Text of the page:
Labourers should have access to complaint cells at district level to report any violation of their rights. The punishment and fine set in Section 13 of the 1992 Act must be increased to reflect the seriousness of the offence. The Government must also set practical minimum wages for all forms of labour. A pay slip or receipt must be issued for all labourers which would help in showing their pay on paper, and so that workers may keep track of their debts, if any.
Importantly, a minimum age limit must be set and immediately enforced so that no child is forced into labour.
A big reason for the failure of the Act has been that the employers, if they may be called that, have always been resistant to and have never complied with the law.
In 2006, the Brick Kiln Owners pushed a case before the Federal Shariat Court challenging certain provisions of the Bonded Labour System Abolition Act demanding they be declared un-Islamic.
The petitioners argued that the statute was not in accordance with the original directions given by the Supreme Court. They quoted Islamic sources of Quran and Hadith, declaring that the peshgi and jamadari systems were not against Islamic injunctions and were therefore permissible.
But the Federal Shariat Court held that it was “fully satisfied that the Act was passed by the legislature strictly in line with the directives of the Supreme Court.” It referred to the Act as “a beneficial statutory of vital importance.”
The Court also referred to Islamic jurisprudence and maintained that “forced labour was repugnant to Islam in the extreme,” and that peshgi was “exploitative by nature and in violation of the injunctions of Islam.”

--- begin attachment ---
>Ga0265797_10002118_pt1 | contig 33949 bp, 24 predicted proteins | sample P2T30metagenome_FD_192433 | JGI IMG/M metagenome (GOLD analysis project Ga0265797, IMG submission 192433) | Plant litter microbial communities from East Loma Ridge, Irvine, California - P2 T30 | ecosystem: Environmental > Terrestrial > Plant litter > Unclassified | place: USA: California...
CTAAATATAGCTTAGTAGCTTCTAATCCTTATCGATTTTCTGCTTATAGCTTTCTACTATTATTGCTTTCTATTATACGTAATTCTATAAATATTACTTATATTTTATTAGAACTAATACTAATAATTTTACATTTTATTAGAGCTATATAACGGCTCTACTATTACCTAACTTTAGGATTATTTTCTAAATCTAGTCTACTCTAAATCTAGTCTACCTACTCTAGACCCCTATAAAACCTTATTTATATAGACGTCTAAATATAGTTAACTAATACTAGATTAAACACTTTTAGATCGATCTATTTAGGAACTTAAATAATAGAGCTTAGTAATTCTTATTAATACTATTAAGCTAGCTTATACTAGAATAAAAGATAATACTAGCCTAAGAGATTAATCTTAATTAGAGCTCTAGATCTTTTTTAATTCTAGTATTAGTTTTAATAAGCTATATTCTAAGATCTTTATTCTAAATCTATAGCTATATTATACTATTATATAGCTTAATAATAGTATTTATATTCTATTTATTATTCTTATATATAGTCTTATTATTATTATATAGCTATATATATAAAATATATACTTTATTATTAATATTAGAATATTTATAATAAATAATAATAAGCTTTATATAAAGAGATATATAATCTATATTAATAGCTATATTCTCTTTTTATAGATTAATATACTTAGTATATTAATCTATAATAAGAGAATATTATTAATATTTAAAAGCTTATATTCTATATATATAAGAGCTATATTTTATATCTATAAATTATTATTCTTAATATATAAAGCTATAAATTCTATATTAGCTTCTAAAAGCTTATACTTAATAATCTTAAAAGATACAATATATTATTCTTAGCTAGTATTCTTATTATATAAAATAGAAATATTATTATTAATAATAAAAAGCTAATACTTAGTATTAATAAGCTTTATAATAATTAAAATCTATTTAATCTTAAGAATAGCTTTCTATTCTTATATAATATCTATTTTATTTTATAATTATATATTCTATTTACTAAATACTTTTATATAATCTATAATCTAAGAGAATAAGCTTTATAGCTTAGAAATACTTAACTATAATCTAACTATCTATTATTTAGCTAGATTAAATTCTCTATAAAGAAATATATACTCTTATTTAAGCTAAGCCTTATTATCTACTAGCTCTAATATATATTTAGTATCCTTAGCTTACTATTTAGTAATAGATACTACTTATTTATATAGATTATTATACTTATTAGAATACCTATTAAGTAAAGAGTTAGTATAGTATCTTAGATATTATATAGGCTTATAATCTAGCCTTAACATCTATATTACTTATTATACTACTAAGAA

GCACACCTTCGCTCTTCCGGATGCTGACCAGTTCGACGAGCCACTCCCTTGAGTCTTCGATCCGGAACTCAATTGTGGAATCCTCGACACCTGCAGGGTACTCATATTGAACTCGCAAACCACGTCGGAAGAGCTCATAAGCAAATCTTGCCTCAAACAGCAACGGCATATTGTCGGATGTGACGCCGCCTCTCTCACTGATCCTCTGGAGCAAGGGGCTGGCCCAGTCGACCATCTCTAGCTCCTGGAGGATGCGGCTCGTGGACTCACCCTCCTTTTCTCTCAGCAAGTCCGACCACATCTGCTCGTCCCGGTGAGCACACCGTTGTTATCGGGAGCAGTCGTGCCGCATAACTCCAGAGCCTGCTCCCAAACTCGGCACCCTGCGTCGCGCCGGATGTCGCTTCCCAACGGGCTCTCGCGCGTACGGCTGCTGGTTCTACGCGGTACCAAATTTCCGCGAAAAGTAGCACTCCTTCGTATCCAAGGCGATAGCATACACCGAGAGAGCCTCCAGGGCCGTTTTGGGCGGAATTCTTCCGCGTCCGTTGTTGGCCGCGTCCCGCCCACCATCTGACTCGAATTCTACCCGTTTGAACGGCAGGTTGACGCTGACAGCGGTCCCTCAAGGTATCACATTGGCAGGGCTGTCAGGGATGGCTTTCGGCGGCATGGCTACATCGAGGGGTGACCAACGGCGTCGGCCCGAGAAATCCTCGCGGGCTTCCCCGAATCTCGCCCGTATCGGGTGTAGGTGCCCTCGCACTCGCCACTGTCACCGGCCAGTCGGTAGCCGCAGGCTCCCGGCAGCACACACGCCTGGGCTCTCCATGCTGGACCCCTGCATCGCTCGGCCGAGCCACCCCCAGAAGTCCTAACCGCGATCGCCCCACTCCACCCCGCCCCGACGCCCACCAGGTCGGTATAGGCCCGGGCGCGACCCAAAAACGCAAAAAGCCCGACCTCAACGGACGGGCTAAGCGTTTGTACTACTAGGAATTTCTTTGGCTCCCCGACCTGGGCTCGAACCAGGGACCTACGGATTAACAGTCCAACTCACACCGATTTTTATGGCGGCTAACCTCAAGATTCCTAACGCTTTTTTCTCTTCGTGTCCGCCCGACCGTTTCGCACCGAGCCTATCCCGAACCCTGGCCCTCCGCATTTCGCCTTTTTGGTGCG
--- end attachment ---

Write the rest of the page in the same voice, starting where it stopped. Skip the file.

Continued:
The court also pointed out that almost every day reports appeared in the national press, about unlawful detention of labourers and their families working in different brick kilns and about the inefficiency of the administration in abolishing bonded labour under the Act of 1992.
In its lengthy judgment, the Supreme Court summarized that the Bonded Labour Abolition Act was applicable to all employed in agriculture (other than those enjoying rights as tenants under the Sindh Tenancy Act); that even an undertaking by a tenant to work without remuneration especially one which is less than the stipulated amount would be unenforceable; that any instance of wrongful detention or forced labour would lie on the landlord; the person detained would be entitled to restoration of his or her liberty and freedom of movement – the only difference would be in the proof of tenancy. The landlord would be entitled to recover the debt through normal legal channels only.
It also ruled that there was no requirement of law that stricter scrutiny of a petition regarding detention in private custody is to be made before issuing appropriate directions.
Nevertheless in cases where the right to keep a person in private custody is claimed on the basis of some authority in law, the court may require that such right be adjudicated upon in properly held proceedings before the appropriate forum before issuing directions under section 491, CrPC.
The Punjab Prohibition of Child Labour at Brick Kilns Act 2016
It is important to note that some provisions of this Provincial Legislation are inconsistent with the provisions of Bonded Labour System (Abolishing Act, 1992), as well as Darshan Masih case, and the Federal Shariat Court case and the 2009 Judgment of Hon’ble Supreme Court of Pakistan.
It is about time the provincial governments take these issues seriously. After all the lives of thousands of people are at stake, their futures bleak, and their fundamental rights violated.
Ali Qazilbash is an advocate of the High Court and a professor of law. He is the former chair of the School of Law at LUMS.